Whereas Bobby Lee’s response to television’s postwar reception problems was to thumb his way to Chicago, a city serviced by four local stations, others channeled their frustrations into a search for technological solutions. During the early 1950s, as policymakers and industry representatives deliberated over how to expand television coverage nationwide and combat the scourge of interference, impatient viewers explored a variety of low- and high-tech methods for improving domestic reception, or for achieving it where it was thought to be impossible. Their experiments ranged from such modest activities as fashioning makeshift aerials out of readily available household items to ambitious projects that pooled the resources and know-how of entire neighborhoods. Take, for instance, the story of another young television enthusiast, this one a resident of Ithaca, NY. Robert Cooper was only a year older than Bobby Lee Ray when his father brought home their family’s first television set in 1950. The father and son team spent much of the following year experimenting with different receiver and antenna combinations in an attempt to tune in Ithaca’s nearest station, which was then located approximately 100 miles away in Rochester, NY. Helping the Coopers were their neighbors, who lent advice and technical know-how, as well as the owners of some of Ithaca’s local electronics retailers, who allowed them to borrow some of the newest, most sensitive receivers in their showrooms. The Coopers’ major breakthrough came when Robert discovered a classified advertisement in Hugo Gernsback’s Radio Electronics that had been placed by an amateur experimenter in rural Minnesota. After sending $5 to the address in the ad, the Coopers received schematics for a special long-distance “rhombic” antenna. Weeks of tuning and tweaking followed, and when the antenna had been properly calibrated the Coopers successfully tuned in clear signals from stations located up to 150 miles from their home (Cooper, 2006). (Note: this story, and many other fascinating tales about television experimentation, are recounted in Bob Cooper’s memoir Television’s Pirates: Hiding behind your picture tube, which I strongly recommend to all television historians and enthusiasts.)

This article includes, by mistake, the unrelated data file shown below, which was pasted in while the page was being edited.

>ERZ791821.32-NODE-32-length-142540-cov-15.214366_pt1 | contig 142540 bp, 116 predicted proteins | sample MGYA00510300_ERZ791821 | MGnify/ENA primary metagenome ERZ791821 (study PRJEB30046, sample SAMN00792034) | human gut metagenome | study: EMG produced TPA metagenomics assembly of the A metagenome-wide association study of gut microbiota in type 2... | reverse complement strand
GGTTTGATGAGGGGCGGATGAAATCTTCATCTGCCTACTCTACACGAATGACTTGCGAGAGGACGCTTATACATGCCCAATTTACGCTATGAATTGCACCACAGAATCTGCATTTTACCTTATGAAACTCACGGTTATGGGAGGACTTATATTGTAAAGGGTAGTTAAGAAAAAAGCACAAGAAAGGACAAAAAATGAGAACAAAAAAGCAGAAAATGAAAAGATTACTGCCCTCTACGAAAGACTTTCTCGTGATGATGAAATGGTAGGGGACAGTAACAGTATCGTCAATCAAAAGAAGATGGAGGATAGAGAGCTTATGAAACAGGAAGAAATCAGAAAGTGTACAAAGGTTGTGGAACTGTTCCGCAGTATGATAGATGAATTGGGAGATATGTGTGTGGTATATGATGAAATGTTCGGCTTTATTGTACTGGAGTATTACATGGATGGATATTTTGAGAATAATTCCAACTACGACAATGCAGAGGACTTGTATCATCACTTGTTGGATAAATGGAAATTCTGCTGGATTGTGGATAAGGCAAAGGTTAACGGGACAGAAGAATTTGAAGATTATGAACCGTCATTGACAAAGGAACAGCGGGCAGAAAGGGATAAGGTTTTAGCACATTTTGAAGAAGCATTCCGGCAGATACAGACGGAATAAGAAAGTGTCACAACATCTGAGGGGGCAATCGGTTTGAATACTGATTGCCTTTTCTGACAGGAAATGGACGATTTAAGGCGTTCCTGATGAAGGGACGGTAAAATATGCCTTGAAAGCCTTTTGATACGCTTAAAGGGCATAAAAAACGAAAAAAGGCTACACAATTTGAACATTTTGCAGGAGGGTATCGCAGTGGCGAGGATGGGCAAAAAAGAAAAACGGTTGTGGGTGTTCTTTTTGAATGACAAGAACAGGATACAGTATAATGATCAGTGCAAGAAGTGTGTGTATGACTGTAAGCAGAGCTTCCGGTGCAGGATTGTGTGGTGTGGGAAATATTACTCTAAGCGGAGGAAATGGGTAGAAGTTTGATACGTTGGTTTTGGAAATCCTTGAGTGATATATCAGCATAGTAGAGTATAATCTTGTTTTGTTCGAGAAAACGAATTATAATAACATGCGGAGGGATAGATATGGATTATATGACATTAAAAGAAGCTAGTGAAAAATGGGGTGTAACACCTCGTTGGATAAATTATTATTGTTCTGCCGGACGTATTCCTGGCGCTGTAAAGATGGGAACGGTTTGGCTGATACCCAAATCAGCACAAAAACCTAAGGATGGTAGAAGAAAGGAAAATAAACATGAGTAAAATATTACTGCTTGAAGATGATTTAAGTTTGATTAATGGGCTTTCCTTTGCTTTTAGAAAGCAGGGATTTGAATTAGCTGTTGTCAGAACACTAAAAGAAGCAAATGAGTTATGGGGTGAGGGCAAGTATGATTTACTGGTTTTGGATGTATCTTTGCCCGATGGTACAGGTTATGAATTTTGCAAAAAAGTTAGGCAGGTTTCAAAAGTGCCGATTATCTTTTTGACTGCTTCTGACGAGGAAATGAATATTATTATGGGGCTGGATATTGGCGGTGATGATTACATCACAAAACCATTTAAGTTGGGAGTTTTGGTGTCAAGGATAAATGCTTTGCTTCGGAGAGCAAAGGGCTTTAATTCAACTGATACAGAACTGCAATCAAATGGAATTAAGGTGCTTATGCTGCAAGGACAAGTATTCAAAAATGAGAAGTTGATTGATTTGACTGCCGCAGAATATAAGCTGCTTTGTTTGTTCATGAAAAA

Similar experiments took place throughout the 1950s in many of the cities and towns that had been left without television stations of their own by the FCC’s misguided postwar spectrum allocation scheme and the subsequent licensing freeze. In Waukon, Iowa, the local veterans club raised $700 toward the construction of an eighty foot tall antenna mast that members used to tune in stations from as far as east as New York and as far west as Utah. A hobbyist in Millersburg, PA, assembled a long-distance television setup consisting of a 30-tube receiver, two boosters, and three different antennas mounted on a seventy-five foot mast which he used to tune in ten different stations, including five located more than 1,000 miles away. In Denver, the largest American city that was left without a local station by the freeze, hams used their knowledge of the propagation of radio waves to tune in signals from as far away as both coasts on customized high-performance rigs. Hobby magazines closely followed these long-distance television experiments, and encouraged amateurs to write in with technical tips and news of their latest accomplishments. Meanwhile, enterprising companies began marketing products aimed specifically at this sub-segment of the television audience, including special long-distance antennas, signal boosters, wave traps, power line filters, remote-control rotating rooftop antenna mounts (Parks, 2007).